Critical Evaluation

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Last Updated on May 8, 2015, by eNotes Editorial. Word Count: 850

Sinclair Lewis was born into the American middle class, and his novels suggest that he both loved and detested his own kind, a crucial fact in understanding the unevenness of his satirical portraits. The critic Alfred Kazin views Lewis, together with Sherwood Anderson, as new realists—post-World War I reporters freed by the war into a struggle for “freedom of conduct” in middle America. Both writers, liberating forces in American literature of the 1920’s, made “transcriptions of average experience,” sometimes reproducing it and sometimes parodying it, but always participating in the native culture in the course of revealing its shortcomings. A typical Lewis novel reflects a mixture of scorn and compassion for its characters.

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Although Lewis published more than twenty novels, a play, short stories, and sketches between 1914 and his death in 1951, his reputation as an artist eventually came to rest on four novels of the 1920’s: Main Street (1920), Babbitt (1922), Arrowsmith (1925), and Dodsworth (1929). The protagonists of these works continue to generate interest and empathy because Lewis’s feeling for the characters as human beings overrode his abiding skepticism. As a result, these characters are memorable, living individuals whose natures and problems transcend caricature and the topical.

Dodsworth, whose working title was Exile, was written in Europe, where Lewis had journeyed in the aftermath of his ruined marriage. While there he found or imagined that he found a culture superior to that of America’s half-educated, anti-intellectual boosters. Lewis’s strong if troubled vision of middle America appears to have come from a deep sense of his own inferiority. Although he was the first American to receive the Nobel Prize in Literature, he later remarked that it ruined him; he could not “live up to it.” This sense of native inferiority and resulting attempts to ensure self-respect and love are duplicated in Sam Dodsworth’s experiences in Europe. Lewis blends autobiography with fiction in a well-controlled third-person narrative technique in Dodsworth, focusing primarily on the protagonist and creating a fully realistic account of Sam’s travels that simultaneously documents the journeys and reasserts Sam’s value as a human being.

Lewis sees Sam idealistically, for the most part, but so skillfully that the romantic and nostalgic are veiled by the realistic surface of events. Sam is the post-Victorian embodiment of American virtue. He is essentially honest, doggedly willing to remain open to new experience, boyish in his sincere if awed appreciation of femininity and womanliness, but reluctant to be henpecked forever. His restrained physical courtship of Edith Cortright entails only kissing her hands. He is reserved, well-mannered, and admirably dignified for an American, even while clutching his Baedeker. By contrast, most other American male characters are presented as inferior if not nefarious. Arnold Israel engages in questionable financial pursuits and is sensual and more European than the Europeans. Tubby Pearson is the perennial adolescent whose idea of humor is to address French waiters as “Goosepeppy” and to ask for fricassée of birds’ nests. Brent, the Dodsworths’ son, decides to live by selling bonds, hoping to reach the “hundred and fifty thousand a year class.”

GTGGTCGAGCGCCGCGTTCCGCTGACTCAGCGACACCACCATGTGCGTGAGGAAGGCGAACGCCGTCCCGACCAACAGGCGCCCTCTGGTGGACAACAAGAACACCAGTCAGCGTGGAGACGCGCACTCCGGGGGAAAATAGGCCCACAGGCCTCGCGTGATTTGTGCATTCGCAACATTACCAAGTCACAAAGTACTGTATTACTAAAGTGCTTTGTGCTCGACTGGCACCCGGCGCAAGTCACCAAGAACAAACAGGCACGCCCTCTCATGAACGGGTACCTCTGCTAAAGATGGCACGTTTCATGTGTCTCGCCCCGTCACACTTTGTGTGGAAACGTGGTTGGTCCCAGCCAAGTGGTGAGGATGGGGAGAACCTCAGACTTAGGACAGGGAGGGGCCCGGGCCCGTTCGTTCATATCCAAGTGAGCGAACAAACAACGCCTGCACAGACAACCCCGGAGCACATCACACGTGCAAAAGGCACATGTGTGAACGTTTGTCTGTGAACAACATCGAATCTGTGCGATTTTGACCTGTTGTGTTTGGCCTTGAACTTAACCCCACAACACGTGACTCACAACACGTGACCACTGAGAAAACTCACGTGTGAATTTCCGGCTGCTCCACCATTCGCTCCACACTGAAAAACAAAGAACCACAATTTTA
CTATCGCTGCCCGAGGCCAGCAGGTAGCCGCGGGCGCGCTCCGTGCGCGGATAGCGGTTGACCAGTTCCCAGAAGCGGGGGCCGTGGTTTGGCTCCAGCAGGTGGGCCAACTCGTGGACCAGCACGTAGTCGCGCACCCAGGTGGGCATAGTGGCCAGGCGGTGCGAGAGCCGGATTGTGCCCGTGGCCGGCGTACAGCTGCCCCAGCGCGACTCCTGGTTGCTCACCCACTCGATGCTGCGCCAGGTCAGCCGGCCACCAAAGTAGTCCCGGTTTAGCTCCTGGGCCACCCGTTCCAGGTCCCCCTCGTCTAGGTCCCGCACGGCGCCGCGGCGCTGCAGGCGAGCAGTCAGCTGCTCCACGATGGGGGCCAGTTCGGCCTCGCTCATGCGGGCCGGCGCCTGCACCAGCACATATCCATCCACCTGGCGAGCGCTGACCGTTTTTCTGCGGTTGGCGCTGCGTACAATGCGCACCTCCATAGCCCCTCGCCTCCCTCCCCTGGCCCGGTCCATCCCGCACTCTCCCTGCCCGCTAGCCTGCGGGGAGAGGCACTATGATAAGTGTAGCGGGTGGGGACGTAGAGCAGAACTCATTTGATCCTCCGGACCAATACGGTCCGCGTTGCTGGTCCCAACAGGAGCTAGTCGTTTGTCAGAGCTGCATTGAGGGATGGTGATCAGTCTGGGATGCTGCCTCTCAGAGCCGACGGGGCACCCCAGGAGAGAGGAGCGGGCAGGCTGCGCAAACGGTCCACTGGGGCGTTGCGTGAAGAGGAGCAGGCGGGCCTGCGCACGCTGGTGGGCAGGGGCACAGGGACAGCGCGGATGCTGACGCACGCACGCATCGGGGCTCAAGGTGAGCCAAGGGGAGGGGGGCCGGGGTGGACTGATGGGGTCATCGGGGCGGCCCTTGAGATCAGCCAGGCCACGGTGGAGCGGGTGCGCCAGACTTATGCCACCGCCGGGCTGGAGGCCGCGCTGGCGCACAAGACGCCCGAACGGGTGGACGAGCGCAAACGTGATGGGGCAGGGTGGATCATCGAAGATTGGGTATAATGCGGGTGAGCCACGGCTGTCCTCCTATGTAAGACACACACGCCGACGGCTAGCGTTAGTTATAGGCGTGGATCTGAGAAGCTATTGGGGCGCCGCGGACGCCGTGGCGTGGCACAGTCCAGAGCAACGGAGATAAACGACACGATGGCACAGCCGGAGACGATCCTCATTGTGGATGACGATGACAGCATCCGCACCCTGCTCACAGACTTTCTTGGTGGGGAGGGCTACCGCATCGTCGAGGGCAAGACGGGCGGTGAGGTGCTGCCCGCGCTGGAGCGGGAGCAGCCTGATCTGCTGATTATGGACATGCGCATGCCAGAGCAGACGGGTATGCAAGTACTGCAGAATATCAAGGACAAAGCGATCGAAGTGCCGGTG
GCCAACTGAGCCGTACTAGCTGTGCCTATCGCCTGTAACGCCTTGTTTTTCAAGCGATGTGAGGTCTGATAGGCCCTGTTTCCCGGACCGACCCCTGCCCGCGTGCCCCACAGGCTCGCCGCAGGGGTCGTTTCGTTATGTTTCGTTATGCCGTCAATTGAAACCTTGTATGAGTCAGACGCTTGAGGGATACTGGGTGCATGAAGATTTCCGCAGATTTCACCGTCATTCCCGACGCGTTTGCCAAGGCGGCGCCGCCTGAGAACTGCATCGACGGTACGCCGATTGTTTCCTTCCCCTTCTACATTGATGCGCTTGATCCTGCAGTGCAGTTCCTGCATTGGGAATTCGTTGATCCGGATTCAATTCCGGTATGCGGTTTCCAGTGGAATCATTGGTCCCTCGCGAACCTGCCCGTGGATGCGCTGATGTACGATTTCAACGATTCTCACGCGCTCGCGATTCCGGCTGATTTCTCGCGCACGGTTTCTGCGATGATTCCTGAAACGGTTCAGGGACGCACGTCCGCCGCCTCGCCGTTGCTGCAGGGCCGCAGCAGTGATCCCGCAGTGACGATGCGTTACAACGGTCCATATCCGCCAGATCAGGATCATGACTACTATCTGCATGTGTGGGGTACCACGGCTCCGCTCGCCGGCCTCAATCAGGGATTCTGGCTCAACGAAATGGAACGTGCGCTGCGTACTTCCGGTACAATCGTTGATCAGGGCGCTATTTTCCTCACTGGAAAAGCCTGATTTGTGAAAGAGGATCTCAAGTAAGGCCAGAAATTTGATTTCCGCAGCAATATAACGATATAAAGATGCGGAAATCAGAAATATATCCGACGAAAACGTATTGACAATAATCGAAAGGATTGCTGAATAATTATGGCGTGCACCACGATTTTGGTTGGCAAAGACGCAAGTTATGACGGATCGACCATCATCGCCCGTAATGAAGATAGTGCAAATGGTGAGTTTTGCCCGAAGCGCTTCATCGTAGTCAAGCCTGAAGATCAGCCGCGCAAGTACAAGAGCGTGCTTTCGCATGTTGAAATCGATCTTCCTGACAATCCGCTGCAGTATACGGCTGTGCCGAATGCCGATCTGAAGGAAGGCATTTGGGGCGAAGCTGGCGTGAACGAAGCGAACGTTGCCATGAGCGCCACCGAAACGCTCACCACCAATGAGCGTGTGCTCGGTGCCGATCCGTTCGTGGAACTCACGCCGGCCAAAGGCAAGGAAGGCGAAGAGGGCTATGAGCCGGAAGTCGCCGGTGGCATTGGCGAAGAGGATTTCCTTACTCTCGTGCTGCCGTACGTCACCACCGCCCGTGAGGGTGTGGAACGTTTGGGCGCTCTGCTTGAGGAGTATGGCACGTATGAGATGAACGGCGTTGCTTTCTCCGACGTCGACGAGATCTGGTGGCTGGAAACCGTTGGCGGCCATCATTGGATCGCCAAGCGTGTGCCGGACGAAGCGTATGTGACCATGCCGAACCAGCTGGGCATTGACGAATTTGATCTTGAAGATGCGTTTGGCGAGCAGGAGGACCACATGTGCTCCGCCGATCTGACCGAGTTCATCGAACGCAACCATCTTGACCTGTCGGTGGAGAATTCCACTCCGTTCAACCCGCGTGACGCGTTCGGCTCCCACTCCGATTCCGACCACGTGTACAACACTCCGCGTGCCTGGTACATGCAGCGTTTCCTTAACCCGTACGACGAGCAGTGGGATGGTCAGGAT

Most significant in the characterization of Sam, however, is his devotion to a work ethic of substance, which proves to be his salvation. Sam slowly but persistently weighs his values against those of older cultures: England, France, Italy, Spain, and Germany. Europeans know wine, history, women, politics, and are not afraid of things theoretical, even socialism. Therefore, they can just “be,” that is, rest in the self-confidence of their familial and cultural heritage. Americans, however, Sam dimly realizes, are born apostles and practitioners of technology. They must “do.” Forces beyond their knowledge and control harness their dreams and energies. Their destiny is to build more and better autos, plumbing, and electrical appliances. Sam and Edith decide to return to Zenith to work but not on what Sam calls “kitchy banalities.”

Lewis uses architecture as the symbol of Sam’s new life and work. In Europe, Sam, becoming absorbed in architecture, observes and sketches bridges, towers, and doorways. He is impressed by their lines, their strength, their beauty, but he recognizes that they are European. Rather than return to Zenith to build a phony pastiche of villas and chalets in the San Souci development, Sam and Edith talk of building homes for Americans, native to the soil and spirit. Optimistically, Edith cries that the American skyscraper is the only new thing in architecture since the Gothic cathedral. Working together, their future promises to be a sharp contrast to that of the pitiful Fran, to whom all culture was interesting as “social adornment.”

Occasionally, Lewis abandons the detached third-person narrative technique to speak directly to the reader, indulge in satirical comments about travelers, and provide a series of descriptions of American tourists complete with names in the comedy of humors tradition. Evident also are some forced metaphors, a few poorly integrated references to “morality hounds” in America or to the absurdities of Prohibition. Nevertheless, Lewis endows the novel with its power basically by making Sam a sympathetic, authentic American whose life matters to him and to the reader.

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